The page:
ffffffff8108f50f ffffffff82228240 0000000000000040 ffffffff8234a03c
        0000000000000000 0000000000000000 0000000000000000 ffff88007c861e58
       Call Trace:
        [<ffffffff81c614dc>] dump_stack+0x19/0x1b
        [<ffffffff8108f50f>] warn_slowpath_common+0x7f/0xc0
        [<ffffffff8108f56a>] warn_slowpath_null+0x1a/0x20
        [<ffffffff8234a071>] init_workqueues+0x35/0x505
      v2: CPU number added to the generic debug info as requested by s390
          folks and dropped the s390 specific dump_stack().  This loses %ksp
          from the debug message which the maintainers think isn't important
          enough to keep the s390-specific dump_stack() implementation.
          dump_stack_print_info() is moved to kernel/printk.c from
          lib/dump_stack.c.  Because linkage is per objecct file,
          dump_stack_print_info() living in the same lib file as generic
          dump_stack() means that archs which implement custom dump_stack()
          - at this point, only blackfin - can't use dump_stack_print_info()
          as that will bring in the generic version of dump_stack() too.  v1
          The v1 patch broke build on blackfin due to this issue.  The build
          breakage was reported by Fengguang Wu.
      Signed-off-by: default avatarTejun Heo <tj@kernel.org>
      Acked-by: default avatarDavid S. Miller <davem@davemloft.net>
      Acked-by: default avatarVineet Gupta <vgupta@synopsys.com>
      Acked-by: default avatarJesper Nilsson <jesper.nilsson@axis.com>
      Acked-by: default avatarVineet Gupta <vgupta@synopsys.com>
      Acked-by: Martin Schwidefsky <schwidefsky@de.ibm.com>	[s390 bits]
      Cc: Heiko Carstens <heiko.carstens@de.ibm.com>
      Cc: Mike Frysinger <vapier@gentoo.org>
      Cc: Fengguang Wu <fengguang.wu@intel.com>
      Cc: Bjorn Helgaas <bhelgaas@google.com>
      Cc: Sam Ravnborg <sam@ravnborg.org>
      Acked-by: Richard Kuo <rkuo@codeaurora.org>		[hexagon bits]
      Signed-off-by: default avatarAndrew Morton <akpm@linux-foundation.org>
      Signed-off-by: default avatarLinus Torvalds <torvalds@linux-foundation.org>
  21. 17 Apr, 2013 1 commit
  22. 20 Jan, 2013 1 commit
  23. 07 Sep, 2012 1 commit
  24. 31 Jul, 2012 1 commit
    • Russell King's avatar
      ARM: Fix undefined instruction exception handling · 15ac49b6
      Russell King authored
      While trying to get a v3.5 kernel booted on the cubox, I noticed that
      VFP does not work correctly with VFP bounce handling.  This is because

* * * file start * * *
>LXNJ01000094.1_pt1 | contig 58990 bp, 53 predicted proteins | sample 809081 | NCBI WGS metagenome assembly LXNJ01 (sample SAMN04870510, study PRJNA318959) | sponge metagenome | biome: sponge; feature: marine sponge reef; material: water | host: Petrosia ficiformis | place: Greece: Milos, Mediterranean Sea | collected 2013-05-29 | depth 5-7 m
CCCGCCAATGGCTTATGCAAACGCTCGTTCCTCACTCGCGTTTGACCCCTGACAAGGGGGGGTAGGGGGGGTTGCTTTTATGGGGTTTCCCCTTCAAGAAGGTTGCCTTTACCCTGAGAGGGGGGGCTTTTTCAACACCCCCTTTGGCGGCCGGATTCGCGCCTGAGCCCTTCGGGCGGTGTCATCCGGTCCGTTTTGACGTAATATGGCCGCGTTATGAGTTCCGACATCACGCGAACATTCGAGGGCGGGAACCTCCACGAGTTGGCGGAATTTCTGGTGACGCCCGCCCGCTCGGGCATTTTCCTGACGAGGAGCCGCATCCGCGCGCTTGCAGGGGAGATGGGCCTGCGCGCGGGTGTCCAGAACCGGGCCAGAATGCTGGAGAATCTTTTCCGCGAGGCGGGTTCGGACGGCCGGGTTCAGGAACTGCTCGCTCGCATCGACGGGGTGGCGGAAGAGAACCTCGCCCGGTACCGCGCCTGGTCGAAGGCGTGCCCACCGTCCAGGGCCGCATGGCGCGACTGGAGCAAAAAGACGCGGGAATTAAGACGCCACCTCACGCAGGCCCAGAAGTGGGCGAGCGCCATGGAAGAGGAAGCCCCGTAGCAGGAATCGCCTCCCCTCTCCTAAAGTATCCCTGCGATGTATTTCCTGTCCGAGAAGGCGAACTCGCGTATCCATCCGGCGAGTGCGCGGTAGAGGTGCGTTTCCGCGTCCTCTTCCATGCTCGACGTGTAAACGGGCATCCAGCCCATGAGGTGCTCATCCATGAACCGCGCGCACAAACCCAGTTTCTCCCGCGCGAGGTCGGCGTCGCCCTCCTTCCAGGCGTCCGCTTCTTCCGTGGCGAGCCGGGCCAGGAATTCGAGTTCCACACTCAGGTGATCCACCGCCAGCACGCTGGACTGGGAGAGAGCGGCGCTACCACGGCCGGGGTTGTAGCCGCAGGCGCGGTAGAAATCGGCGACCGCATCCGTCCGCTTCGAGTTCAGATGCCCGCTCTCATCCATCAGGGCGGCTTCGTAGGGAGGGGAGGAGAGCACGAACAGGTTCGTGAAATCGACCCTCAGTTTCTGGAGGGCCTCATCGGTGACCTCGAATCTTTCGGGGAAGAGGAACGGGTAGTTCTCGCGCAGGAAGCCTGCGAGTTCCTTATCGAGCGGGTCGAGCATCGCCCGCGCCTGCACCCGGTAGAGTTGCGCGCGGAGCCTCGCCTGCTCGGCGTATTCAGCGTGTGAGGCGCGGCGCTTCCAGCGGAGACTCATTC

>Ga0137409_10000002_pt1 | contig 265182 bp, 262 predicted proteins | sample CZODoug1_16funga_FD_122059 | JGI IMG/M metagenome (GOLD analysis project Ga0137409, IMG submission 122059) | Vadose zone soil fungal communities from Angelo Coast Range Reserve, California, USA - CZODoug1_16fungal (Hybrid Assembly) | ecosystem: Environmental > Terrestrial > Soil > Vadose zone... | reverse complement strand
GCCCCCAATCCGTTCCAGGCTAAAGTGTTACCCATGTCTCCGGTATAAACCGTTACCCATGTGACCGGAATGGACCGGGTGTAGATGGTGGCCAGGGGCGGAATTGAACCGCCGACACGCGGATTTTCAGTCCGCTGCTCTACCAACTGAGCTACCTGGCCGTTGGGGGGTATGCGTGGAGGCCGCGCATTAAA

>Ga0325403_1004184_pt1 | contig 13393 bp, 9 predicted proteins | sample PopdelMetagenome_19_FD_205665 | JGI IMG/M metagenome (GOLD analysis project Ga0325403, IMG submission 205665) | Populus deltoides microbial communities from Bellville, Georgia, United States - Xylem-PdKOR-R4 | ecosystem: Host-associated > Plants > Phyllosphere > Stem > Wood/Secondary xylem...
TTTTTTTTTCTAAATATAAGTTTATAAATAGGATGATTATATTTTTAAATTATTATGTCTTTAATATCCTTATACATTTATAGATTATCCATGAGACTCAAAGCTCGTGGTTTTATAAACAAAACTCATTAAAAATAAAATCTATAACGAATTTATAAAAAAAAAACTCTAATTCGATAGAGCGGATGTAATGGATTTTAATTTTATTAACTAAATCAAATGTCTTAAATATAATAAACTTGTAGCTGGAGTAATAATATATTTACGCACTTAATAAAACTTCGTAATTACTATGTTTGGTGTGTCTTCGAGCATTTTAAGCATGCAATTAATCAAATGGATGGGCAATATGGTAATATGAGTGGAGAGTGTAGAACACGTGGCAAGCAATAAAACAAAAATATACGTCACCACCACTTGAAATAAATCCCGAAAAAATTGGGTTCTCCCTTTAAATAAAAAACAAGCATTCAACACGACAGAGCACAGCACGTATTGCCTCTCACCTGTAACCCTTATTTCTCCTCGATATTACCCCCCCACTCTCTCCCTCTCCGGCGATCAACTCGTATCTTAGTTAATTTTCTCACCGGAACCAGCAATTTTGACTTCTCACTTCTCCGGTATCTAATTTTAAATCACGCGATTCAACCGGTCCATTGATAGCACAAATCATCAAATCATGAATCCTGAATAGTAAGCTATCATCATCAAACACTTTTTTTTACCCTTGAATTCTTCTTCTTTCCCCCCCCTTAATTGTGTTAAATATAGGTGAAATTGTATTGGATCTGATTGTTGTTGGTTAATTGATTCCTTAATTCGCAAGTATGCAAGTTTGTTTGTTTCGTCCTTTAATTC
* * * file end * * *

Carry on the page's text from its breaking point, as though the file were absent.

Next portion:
of the confusion over 16-bit vs 32-bit instructions, and where PC is
      supposed to point to.
      The rule is that FP handlers are entered with regs->ARM_pc pointing at
      the _next_ instruction to be executed.  However, if the exception is
      not handled, regs->ARM_pc points at the faulting instruction.
      This is easy for ARM mode, because we know that the next instruction and
      previous instructions are separated by four bytes.  This is not true of
      Thumb2 though.
      Since all FP instructions are 32-bit in Thumb2, it makes things easy.
      We just need to select the appropriate adjustment.  Do this by moving
      the adjustment out of do_undefinstr() into the assembly code, as only
      the assembly code knows whether it's dealing with a 32-bit or 16-bit
      Cc: <stable@vger.kernel.org>
      Acked-by: default avatarWill Deacon <will.deacon@arm.com>
      Signed-off-by: default avatarRussell King <rmk+kernel@arm.linux.org.uk>
  25. 28 Jul, 2012 1 commit
  26. 09 Jul, 2012 1 commit
    • Rabin Vincent's avatar
      ARM: 7424/1: update die handler from x86 · 02df19b4
      Rabin Vincent authored
      Robustify ARM's die() handling with improvements from x86:
       - Fix for a deadlock (before panic in the case of panic_on_oops) if we
         oops under a spinlock which is also used from interrupt handler,
         since the old code was unconditionally enabling interrupts.
       - Usage of arch spinlock so lockdep etc doesn't get involved while
         we're trying to dump out oopses.
       - Deadlock prevention in the unlikely event that die() recurses.
      The changes all touch the same few lines of code, so they're done
      together in one patch.
      Signed-off-by: default avatarRabin Vincent <rabin.vincent@stericsson.com>
      Signed-off-by: default avatarRussell King <rmk+kernel@arm.linux.org.uk>
  27. 05 Jul, 2012 1 commit
  28. 21 May, 2012 1 commit
  29. 02 May, 2012 2 commits
  30. 19 Apr, 2012 1 commit
  31. 28 Mar, 2012 1 commit
  32. 24 Mar, 2012 1 commit
  33. 09 Feb, 2012 1 commit
  34. 23 Jan, 2012 1 commit